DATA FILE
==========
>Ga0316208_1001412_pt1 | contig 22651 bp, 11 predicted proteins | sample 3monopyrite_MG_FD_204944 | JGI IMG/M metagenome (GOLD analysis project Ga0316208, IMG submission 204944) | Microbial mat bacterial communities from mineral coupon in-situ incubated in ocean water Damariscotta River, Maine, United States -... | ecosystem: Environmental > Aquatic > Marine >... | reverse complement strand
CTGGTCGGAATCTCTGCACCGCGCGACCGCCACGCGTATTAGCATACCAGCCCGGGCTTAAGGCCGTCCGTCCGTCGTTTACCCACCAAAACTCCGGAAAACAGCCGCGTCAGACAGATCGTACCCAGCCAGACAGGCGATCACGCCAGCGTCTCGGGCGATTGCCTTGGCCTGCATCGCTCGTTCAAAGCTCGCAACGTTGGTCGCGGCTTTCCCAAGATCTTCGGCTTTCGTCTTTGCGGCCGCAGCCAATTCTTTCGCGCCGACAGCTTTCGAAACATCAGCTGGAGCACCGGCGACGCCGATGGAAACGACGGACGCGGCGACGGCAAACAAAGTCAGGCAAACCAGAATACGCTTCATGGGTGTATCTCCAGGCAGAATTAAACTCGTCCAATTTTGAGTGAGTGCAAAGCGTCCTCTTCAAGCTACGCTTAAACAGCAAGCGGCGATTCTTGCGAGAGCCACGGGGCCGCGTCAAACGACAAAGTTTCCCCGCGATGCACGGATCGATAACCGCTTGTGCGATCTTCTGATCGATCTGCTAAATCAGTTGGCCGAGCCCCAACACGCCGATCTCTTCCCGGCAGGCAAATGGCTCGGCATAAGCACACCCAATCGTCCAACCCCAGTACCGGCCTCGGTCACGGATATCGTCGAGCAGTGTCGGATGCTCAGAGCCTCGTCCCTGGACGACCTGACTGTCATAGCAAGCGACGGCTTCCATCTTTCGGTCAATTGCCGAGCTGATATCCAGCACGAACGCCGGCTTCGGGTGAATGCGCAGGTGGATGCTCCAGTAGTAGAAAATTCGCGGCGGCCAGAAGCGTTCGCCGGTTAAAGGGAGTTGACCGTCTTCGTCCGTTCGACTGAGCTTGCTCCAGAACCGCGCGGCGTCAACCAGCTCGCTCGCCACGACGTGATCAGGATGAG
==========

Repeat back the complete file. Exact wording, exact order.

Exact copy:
>Ga0316208_1001412_pt1 | contig 22651 bp, 11 predicted proteins | sample 3monopyrite_MG_FD_204944 | JGI IMG/M metagenome (GOLD analysis project Ga0316208, IMG submission 204944) | Microbial mat bacterial communities from mineral coupon in-situ incubated in ocean water Damariscotta River, Maine, United States -... | ecosystem: Environmental > Aquatic > Marine >... | reverse complement strand
CTGGTCGGAATCTCTGCACCGCGCGACCGCCACGCGTATTAGCATACCAGCCCGGGCTTAAGGCCGTCCGTCCGTCGTTTACCCACCAAAACTCCGGAAAACAGCCGCGTCAGACAGATCGTACCCAGCCAGACAGGCGATCACGCCAGCGTCTCGGGCGATTGCCTTGGCCTGCATCGCTCGTTCAAAGCTCGCAACGTTGGTCGCGGCTTTCCCAAGATCTTCGGCTTTCGTCTTTGCGGCCGCAGCCAATTCTTTCGCGCCGACAGCTTTCGAAACATCAGCTGGAGCACCGGCGACGCCGATGGAAACGACGGACGCGGCGACGGCAAACAAAGTCAGGCAAACCAGAATACGCTTCATGGGTGTATCTCCAGGCAGAATTAAACTCGTCCAATTTTGAGTGAGTGCAAAGCGTCCTCTTCAAGCTACGCTTAAACAGCAAGCGGCGATTCTTGCGAGAGCCACGGGGCCGCGTCAAACGACAAAGTTTCCCCGCGATGCACGGATCGATAACCGCTTGTGCGATCTTCTGATCGATCTGCTAAATCAGTTGGCCGAGCCCCAACACGCCGATCTCTTCCCGGCAGGCAAATGGCTCGGCATAAGCACACCCAATCGTCCAACCCCAGTACCGGCCTCGGTCACGGATATCGTCGAGCAGTGTCGGATGCTCAGAGCCTCGTCCCTGGACGACCTGACTGTCATAGCAAGCGACGGCTTCCATCTTTCGGTCAATTGCCGAGCTGATATCCAGCACGAACGCCGGCTTCGGGTGAATGCGCAGGTGGATGCTCCAGTAGTAGAAAATTCGCGGCGGCCAGAAGCGTTCGCCGGTTAAAGGGAGTTGACCGTCTTCGTCCGTTCGACTGAGCTTGCTCCAGAACCGCGCGGCGTCAACCAGCTCGCTCGCCACGACGTGATCAGGATGAG